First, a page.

Welcome to Seven Hills
In 2001, a small group of parents came together with a shared vision of creating a school that celebrates and cultivates the energy young adolescent boys bring to a learning environment – and Seven Hills School was born.
As our founders envisioned, Seven Hills has become a community built around boys. Instruction here is guided by the most respected research in the field, with the objective of inspiring the hearts and minds of boys in their middle years. Seven Hills has developed a relevant learning experience tailored to the unique academic and developmental needs of middle school-age boys. Our curriculum and methodologies foster creative and critical thinking through problem solving, collaborative projects, outdoor learning, and hands-on experimentation.
Seven Hills School cultivates a keen intellect and emotional strength in middle-school boys. We emphasize hands-on learning, critical thinking, and guided exploration. By design, we are different.
Researchers have consistently and conclusively demonstrated that boys develop critical thinking and collaborative learning skills most effectively in learning environments that include opportunities for movement and full sensory instruction. Boys also need a safe, supportive environment in which to explore their emerging identities.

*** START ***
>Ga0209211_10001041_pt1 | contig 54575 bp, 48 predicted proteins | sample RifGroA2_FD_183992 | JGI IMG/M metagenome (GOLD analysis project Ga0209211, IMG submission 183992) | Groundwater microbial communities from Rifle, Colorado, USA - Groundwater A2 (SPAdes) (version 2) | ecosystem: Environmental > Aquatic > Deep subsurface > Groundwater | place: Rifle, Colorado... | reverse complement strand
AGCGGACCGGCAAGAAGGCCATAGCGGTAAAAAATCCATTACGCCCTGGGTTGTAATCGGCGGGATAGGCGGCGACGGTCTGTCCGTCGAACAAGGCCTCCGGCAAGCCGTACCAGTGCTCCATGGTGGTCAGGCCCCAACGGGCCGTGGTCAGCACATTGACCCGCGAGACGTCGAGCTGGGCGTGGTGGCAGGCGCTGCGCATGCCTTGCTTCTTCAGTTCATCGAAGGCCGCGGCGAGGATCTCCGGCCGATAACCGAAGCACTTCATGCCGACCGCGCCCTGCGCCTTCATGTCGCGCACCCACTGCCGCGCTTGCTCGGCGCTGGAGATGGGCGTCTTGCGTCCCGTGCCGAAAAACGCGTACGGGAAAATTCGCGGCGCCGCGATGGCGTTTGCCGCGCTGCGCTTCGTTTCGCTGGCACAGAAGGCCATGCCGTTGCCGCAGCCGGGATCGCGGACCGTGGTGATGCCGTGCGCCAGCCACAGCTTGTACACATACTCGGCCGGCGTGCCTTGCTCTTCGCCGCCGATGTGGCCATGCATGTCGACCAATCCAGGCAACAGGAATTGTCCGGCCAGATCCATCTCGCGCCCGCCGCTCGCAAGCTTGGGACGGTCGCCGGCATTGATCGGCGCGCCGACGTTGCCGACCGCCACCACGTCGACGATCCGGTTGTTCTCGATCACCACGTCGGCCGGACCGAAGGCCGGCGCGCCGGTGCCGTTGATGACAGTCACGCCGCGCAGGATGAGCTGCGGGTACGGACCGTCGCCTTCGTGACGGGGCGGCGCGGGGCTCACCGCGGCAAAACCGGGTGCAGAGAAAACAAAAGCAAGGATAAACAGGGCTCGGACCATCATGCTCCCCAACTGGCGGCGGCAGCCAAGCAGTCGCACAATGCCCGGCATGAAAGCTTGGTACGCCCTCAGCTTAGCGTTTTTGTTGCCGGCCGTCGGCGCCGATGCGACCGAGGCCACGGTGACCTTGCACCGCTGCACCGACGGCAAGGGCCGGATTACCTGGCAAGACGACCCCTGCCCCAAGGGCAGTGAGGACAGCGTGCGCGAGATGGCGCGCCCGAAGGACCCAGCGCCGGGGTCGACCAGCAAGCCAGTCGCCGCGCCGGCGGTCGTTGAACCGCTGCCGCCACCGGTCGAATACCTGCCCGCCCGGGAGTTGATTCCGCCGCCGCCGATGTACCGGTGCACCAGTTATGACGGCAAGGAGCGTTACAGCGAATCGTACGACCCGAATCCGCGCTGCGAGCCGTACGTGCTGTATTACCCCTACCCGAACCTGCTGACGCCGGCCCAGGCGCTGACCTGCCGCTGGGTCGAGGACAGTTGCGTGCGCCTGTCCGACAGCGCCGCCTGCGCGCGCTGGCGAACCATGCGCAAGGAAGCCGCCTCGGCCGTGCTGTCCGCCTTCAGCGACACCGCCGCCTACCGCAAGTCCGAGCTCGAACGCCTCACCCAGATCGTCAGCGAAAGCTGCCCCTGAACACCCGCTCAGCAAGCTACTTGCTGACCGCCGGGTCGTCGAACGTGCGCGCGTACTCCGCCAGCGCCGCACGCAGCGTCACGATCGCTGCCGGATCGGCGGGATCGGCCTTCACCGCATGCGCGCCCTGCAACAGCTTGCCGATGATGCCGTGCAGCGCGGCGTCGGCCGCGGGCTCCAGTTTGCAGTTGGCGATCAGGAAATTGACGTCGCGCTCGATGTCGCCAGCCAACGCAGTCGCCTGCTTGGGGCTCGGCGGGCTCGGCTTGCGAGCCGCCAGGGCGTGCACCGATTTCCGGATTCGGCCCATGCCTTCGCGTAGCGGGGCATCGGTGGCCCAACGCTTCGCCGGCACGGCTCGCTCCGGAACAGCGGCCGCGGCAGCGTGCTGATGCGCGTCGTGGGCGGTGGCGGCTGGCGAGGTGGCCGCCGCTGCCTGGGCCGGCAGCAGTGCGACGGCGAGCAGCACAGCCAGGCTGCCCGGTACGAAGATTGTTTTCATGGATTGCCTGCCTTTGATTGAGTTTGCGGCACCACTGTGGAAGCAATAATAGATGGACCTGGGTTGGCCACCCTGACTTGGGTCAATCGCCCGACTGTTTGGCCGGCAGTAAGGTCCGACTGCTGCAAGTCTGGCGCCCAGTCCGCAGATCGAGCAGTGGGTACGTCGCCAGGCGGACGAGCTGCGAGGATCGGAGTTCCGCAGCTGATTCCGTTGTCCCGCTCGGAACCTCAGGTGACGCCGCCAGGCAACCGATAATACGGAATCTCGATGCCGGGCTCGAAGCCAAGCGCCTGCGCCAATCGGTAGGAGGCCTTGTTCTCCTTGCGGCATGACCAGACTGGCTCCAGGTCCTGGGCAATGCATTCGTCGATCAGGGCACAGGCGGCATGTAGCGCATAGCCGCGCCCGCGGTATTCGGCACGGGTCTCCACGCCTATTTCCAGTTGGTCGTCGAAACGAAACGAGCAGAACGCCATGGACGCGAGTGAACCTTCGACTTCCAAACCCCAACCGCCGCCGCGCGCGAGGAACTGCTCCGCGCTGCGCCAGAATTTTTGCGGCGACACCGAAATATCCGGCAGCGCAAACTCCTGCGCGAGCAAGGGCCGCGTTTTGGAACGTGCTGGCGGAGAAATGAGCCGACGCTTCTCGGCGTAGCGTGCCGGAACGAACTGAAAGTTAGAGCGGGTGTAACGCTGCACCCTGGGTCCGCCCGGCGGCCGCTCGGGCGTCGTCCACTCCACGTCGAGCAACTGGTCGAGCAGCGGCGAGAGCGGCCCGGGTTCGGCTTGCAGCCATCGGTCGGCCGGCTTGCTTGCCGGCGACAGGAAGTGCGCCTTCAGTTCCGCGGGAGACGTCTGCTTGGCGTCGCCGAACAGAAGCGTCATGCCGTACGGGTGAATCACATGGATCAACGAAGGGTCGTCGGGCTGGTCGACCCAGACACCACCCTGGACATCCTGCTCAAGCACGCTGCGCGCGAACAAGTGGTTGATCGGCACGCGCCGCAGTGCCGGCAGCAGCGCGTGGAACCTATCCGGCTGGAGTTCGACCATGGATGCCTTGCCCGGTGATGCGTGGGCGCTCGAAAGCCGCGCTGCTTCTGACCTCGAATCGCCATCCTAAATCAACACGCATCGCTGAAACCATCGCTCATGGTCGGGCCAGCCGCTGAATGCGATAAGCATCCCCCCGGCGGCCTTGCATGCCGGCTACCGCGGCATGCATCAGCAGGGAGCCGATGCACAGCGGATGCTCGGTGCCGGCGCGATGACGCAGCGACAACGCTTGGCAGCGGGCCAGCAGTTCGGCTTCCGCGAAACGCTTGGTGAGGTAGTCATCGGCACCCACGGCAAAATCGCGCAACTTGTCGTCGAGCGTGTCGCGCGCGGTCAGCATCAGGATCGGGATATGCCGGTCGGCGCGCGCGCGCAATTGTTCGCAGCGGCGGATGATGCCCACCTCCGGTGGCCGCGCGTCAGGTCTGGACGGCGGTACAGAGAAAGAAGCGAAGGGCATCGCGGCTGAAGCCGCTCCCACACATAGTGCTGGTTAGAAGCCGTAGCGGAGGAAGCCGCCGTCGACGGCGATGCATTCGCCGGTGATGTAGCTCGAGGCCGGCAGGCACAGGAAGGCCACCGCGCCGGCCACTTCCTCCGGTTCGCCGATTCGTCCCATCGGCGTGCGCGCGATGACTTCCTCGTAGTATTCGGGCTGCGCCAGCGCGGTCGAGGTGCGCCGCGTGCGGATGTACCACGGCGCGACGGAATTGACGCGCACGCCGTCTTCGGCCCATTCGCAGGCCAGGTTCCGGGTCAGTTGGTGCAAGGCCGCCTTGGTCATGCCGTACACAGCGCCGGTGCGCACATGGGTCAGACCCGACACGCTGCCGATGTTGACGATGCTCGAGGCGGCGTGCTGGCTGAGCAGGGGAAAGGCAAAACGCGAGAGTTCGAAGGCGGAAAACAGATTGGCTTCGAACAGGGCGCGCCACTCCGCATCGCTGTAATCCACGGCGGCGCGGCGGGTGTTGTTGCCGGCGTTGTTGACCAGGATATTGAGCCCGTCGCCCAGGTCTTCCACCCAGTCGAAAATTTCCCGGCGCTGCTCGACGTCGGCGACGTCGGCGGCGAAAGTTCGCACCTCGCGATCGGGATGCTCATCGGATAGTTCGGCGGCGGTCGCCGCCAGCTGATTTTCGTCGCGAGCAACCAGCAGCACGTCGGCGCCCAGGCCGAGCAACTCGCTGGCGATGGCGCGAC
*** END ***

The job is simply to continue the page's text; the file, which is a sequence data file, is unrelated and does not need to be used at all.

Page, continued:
Seven Hills is a model school on the leading edge of a national movement to change the conventional approach to teaching boys. The traditional approach often legislates against the very aspects of a boy’s development that Seven Hills embraces as pivotal to successful instruction. The Seven Hills faculty teaches with the boy in mind and actively explores enhanced learning for boys in these middle school years.
"There’s an old saying that Richmond, like Rome, is a city built on seven hills."
In 1937, a city councilman proposed an ordinance that would designate those seven hills as Church Hill, Union Hill, City Council Hill, Navy Hill, French Garden Hill, Shockoe Hill, and Gambles Hill. But other council members had other hills they wanted to be on the list, like Libby Hill, Fulton Hill, Oregon Hill, Forest Hill, Hollywood Hill, and Chimborazo Hill. A consensus was never reached, but the idea of the seven hills stuck.